#6: The Conquest of Makkah (Fatḥ Makkah)

The conquest of Makkah or Fatḥ Makkah occurred in the eighth year of Hijrah, in the month of Ramadan. It was a historical event that changed the lines of events in the world until today. It’s reported that the Prophet ṣallā Allāhu ‘alayhi wa sallam and the companions entered Makkah on the 19th of Ramadan.

Muslims who were chased out of their homes (in Makkah) returned home, and Islam went back to continue spreading, at the place where it was first revealed. With the occurrence of Fatḥ Makkah, Ka‘bah was once again dedicated to what it was first built for; worshiping Allah alone. All idols that were setup inside the House were removed and demolished.

With Fatḥ Makkah, the state of Islam was strengthened, and all those who ganged up to displace Islam had to rethink, and many of them, eventually accepted Islam.

#7: Sayyidinā al-Hassan ibn Ali Was Born

On the 15th of Ramadan, three years after Hijra, Sayyidatunā Fāṭimah, the beloved daughter of our beloved Prophet ṣallā Allāhu ‘alayhi wa sallam and the wife of Sayyidinā ‘Ali gave birth to Sayyidunā al-Hasan ibn ‘Ali, raḍiya Allāhu ‘anhum.

Sayyidunā al-Hasan was the first child of Sayyidinā ‘Ali and Fāṭimah raḍiya Allāhu ‘anhumā. He is the one who saved the Ummah from an internal big war (fitnah) when he gave up power to Mu‘āwiyah ibn Abī Sufyān raḍiya Allāhu ‘anhumā. The latter incident also occurred in Ramadan.

An event related to this is the assassination of Sayyidinā ‘Ali raḍiya Allāhu ‘anhu. It was after his assassination that leadership of the Ummah was transferred to al-Hasan, who, on his part gave it up, to Mu‘āwiyah.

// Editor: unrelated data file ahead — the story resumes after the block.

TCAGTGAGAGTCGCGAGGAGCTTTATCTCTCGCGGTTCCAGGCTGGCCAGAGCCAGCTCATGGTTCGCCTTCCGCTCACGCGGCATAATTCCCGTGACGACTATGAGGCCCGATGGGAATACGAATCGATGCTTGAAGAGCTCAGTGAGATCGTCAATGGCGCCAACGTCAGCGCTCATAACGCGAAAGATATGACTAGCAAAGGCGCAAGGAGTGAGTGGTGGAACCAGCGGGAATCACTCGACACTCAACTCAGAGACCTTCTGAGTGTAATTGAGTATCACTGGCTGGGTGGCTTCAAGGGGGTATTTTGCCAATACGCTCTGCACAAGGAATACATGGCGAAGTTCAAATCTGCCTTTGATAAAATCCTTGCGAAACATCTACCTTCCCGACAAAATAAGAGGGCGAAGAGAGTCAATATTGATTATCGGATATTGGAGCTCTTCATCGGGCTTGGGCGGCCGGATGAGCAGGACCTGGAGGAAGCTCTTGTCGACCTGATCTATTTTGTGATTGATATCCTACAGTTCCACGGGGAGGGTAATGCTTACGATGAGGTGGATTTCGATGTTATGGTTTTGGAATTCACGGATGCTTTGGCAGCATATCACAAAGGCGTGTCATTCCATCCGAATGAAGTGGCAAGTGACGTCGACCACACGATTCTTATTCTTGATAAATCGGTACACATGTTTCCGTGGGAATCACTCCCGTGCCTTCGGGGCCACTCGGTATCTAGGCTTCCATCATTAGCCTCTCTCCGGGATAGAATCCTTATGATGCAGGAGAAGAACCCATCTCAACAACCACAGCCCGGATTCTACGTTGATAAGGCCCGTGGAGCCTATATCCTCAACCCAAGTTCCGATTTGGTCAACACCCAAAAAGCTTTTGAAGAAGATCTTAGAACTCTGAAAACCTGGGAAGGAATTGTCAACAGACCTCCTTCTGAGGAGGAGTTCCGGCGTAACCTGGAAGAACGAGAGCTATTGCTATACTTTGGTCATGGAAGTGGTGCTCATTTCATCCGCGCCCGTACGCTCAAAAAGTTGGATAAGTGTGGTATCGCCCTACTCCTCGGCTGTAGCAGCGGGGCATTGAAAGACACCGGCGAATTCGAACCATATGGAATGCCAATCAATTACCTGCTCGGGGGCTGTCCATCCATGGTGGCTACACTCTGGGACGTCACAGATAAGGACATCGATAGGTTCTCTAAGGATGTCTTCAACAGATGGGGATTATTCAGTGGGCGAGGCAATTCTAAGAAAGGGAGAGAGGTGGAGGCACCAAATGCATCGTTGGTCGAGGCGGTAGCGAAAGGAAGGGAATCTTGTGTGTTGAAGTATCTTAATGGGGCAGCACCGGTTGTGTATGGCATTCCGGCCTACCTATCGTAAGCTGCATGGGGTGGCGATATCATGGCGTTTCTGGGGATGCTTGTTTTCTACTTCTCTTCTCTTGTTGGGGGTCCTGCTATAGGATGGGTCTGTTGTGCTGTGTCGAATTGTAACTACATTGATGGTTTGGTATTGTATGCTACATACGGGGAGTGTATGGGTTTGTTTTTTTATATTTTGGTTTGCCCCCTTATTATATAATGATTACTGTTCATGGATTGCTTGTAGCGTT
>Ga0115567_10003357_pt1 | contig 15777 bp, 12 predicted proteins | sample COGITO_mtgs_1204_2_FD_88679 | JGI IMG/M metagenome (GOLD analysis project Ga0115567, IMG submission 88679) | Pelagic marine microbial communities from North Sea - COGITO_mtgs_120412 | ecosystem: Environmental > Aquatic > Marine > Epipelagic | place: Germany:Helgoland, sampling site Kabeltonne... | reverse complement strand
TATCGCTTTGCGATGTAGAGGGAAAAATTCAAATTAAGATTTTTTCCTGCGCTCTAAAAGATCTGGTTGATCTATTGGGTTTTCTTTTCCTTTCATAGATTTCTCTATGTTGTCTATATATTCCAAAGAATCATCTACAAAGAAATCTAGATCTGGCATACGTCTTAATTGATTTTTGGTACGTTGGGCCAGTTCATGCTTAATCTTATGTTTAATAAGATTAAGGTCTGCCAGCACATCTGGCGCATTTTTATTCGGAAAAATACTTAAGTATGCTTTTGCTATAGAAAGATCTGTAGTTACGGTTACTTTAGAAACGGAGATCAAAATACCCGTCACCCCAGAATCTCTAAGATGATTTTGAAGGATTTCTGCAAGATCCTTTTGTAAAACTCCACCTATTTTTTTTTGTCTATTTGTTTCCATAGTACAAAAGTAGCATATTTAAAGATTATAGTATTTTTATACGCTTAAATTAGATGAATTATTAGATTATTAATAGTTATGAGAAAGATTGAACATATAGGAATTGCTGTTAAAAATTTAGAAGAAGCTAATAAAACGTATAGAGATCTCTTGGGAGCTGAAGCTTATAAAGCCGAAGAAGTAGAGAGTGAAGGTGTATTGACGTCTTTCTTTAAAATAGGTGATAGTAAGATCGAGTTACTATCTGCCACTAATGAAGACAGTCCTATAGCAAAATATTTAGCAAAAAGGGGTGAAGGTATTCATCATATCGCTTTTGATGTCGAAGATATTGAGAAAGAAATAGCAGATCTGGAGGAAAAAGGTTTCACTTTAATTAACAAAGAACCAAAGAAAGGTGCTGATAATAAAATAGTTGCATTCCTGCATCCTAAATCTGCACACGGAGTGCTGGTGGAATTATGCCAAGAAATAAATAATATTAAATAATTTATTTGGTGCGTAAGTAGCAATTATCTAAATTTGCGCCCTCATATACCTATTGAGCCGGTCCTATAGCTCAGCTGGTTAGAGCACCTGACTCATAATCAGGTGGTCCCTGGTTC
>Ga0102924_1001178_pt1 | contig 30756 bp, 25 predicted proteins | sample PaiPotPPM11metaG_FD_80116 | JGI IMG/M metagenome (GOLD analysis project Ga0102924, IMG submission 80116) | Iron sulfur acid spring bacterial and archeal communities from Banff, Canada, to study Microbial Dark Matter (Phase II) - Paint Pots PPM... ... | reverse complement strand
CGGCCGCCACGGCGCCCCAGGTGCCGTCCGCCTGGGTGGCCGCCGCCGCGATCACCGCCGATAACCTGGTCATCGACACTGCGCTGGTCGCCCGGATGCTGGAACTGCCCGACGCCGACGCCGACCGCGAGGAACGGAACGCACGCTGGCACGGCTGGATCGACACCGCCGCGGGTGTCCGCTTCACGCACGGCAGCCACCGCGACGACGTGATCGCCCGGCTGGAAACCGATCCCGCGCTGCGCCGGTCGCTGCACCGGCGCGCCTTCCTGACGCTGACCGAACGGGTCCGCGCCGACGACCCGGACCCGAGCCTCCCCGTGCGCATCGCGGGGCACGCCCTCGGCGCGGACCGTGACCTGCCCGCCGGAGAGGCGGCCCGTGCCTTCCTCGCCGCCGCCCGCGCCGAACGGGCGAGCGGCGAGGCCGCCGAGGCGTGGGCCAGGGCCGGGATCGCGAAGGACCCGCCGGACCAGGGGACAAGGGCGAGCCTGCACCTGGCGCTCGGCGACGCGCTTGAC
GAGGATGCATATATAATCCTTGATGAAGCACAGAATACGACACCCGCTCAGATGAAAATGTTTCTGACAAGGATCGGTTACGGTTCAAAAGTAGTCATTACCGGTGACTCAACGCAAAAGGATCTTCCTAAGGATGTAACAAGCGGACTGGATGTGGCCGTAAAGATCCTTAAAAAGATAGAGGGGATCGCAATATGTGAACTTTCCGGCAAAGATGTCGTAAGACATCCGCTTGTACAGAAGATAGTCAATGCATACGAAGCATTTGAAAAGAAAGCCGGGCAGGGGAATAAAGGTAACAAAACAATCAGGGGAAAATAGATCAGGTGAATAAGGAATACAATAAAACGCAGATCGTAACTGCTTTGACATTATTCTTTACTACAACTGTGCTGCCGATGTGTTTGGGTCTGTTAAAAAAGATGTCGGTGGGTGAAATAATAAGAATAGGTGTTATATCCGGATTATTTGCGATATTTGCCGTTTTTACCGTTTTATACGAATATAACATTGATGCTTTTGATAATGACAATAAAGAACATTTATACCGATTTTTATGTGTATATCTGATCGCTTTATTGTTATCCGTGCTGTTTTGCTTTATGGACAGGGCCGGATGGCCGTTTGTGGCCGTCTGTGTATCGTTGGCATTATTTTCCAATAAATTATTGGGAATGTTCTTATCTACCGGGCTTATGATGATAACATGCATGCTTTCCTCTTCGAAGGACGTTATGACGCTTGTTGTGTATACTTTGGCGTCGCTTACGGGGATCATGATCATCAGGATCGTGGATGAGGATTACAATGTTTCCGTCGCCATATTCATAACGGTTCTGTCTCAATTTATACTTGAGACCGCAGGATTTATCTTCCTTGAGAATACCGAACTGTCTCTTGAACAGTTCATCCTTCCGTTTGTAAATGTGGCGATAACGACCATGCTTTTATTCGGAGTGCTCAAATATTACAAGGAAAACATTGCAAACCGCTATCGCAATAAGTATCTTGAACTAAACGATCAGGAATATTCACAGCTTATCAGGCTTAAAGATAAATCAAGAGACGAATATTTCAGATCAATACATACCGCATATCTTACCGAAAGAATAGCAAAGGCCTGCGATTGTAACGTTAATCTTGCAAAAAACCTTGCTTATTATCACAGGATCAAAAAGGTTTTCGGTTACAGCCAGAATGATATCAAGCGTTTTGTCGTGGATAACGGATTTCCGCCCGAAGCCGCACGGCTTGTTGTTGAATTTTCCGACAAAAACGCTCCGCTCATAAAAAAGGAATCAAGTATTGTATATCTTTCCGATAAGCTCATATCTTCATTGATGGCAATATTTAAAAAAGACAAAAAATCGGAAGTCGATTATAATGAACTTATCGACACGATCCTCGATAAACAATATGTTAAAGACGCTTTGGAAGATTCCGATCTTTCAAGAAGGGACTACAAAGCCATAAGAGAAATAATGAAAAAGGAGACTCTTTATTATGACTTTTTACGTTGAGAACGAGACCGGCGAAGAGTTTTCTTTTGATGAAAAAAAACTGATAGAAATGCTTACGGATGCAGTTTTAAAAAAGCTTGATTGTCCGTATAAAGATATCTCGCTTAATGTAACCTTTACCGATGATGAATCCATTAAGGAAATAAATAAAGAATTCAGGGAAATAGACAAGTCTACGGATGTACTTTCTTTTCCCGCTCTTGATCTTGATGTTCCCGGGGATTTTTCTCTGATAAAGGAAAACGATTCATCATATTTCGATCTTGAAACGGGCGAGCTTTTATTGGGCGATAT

#8: Sayyidatinā ‘Āishah Was Awarded with a Certificate of Modesty and Purity

In the month of Ramadan, five years after Hijrah, the entire Sūrah al-Nūr was descended to declare the modesty and the purity of Sayyidatinā Āishah raḍiya Allāhu ‘anhā. With that, she was cleared from any involvement in any immorality of any kind.

On their way back from the battle of Muraisī‘ (or Banī al-Muṣṭaliq), which occurred in the month of Sha‘bān, Sayyidah ‘Āishah raḍiya Allāhu ‘anhā was accidently left behind without any vehicle for her to return by herself. A man among the companions, who usually makes final checks in places of rest, to ensure nothing was left behind saw her.

Without uttering a word, and with no exchange of words, he lowered his camel for her to ride, and he then led her back to Madinah. Upon their arrival, the hypocrites of Madinah started spreading rumours accusing her of adultery. This continued for more than a month, and eventually a declaration of her innocence was brought down by Jibrīl ‘alayhi al-salām.